Cerebral palsy (CP) is classified according to the type of body movement and posture problem.
Spastic cerebral palsy is the most common type.
A person with spastic CP develops tight muscles in some parts of the body that are unable to relax. Affected joints become stiff and hard to move. Usually, a person has problems controlling movements, poor coordination and balance, and difficulty talking and eating.
There are four types of spastic CP, grouped according to how many limbs are affected.
The nonspastic forms of cerebral palsy include dyskinetic cerebral palsy (subdivided into athetoid and dystonic forms) and ataxic cerebral palsy.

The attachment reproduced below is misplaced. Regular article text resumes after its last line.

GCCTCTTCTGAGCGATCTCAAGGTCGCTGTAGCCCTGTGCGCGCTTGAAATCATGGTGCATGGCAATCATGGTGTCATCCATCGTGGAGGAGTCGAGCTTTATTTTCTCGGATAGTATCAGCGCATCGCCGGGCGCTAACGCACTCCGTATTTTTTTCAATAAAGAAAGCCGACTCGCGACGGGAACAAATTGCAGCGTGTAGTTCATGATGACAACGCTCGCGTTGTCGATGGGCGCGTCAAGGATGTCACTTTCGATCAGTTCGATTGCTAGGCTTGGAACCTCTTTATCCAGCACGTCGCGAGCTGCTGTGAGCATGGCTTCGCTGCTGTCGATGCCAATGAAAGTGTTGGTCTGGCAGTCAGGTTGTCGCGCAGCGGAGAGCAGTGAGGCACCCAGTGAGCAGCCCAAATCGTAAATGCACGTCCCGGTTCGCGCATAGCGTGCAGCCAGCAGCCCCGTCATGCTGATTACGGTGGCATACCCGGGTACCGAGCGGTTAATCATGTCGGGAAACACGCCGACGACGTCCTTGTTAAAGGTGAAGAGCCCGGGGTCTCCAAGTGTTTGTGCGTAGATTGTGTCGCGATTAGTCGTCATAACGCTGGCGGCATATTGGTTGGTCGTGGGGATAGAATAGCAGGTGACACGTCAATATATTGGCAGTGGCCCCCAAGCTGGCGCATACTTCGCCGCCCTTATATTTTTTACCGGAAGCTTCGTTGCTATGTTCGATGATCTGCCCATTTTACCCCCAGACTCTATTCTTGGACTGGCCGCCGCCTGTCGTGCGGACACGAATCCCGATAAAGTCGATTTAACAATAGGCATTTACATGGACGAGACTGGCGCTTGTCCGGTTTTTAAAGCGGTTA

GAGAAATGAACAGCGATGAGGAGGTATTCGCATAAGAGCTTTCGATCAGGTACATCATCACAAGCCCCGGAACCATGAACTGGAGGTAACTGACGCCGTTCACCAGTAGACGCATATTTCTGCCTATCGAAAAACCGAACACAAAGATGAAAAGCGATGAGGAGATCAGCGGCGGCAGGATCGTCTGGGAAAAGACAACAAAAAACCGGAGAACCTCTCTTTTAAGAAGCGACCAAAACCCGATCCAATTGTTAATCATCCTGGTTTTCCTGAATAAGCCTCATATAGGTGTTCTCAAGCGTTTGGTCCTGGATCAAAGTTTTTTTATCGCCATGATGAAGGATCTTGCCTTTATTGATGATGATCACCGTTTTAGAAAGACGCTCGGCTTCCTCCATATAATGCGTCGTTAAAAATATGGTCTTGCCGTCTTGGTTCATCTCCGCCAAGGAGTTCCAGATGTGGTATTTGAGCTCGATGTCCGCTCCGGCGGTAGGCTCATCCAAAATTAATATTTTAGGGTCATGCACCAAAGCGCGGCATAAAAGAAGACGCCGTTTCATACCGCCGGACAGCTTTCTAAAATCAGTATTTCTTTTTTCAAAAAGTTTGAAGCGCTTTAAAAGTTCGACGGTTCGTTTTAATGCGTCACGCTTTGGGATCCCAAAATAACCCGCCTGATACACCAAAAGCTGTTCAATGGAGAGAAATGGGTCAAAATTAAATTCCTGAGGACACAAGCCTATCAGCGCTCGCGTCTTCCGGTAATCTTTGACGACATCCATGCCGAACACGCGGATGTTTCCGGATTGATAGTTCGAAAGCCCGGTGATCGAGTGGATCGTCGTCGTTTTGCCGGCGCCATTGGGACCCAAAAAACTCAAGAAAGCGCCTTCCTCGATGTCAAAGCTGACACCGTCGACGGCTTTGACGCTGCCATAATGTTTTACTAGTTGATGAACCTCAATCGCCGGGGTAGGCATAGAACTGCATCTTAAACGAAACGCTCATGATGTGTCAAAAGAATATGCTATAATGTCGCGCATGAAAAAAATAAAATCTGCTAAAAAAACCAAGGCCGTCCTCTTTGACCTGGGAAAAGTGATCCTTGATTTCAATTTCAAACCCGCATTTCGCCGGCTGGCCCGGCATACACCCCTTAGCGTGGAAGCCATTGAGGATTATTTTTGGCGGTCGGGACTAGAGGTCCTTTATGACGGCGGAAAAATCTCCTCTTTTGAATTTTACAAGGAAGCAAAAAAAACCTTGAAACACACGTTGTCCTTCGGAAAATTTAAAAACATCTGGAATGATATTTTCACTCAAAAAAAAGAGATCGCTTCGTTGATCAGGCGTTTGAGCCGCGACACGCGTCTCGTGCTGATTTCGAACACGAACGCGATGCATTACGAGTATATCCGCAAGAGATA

Some children have symptoms of more than one type of cerebral palsy. For example, spastic legs (symptoms of spastic diplegic CP) and problems with facial muscle control (symptoms of dyskinetic CP) may both develop.
Total body cerebral palsy affects the entire body to some degree. Complications of cerebral palsy and other medical problems are more likely to develop when the entire body is involved rather than isolated parts. Total body cerebral palsy may include any of the following:
|Primary Medical Reviewer||Susan C. Kim, MD - Pediatrics|
|Specialist Medical Reviewer||Louis Pellegrino, MD - Developmental Pediatrics|
|Last Revised||September 30, 2010|
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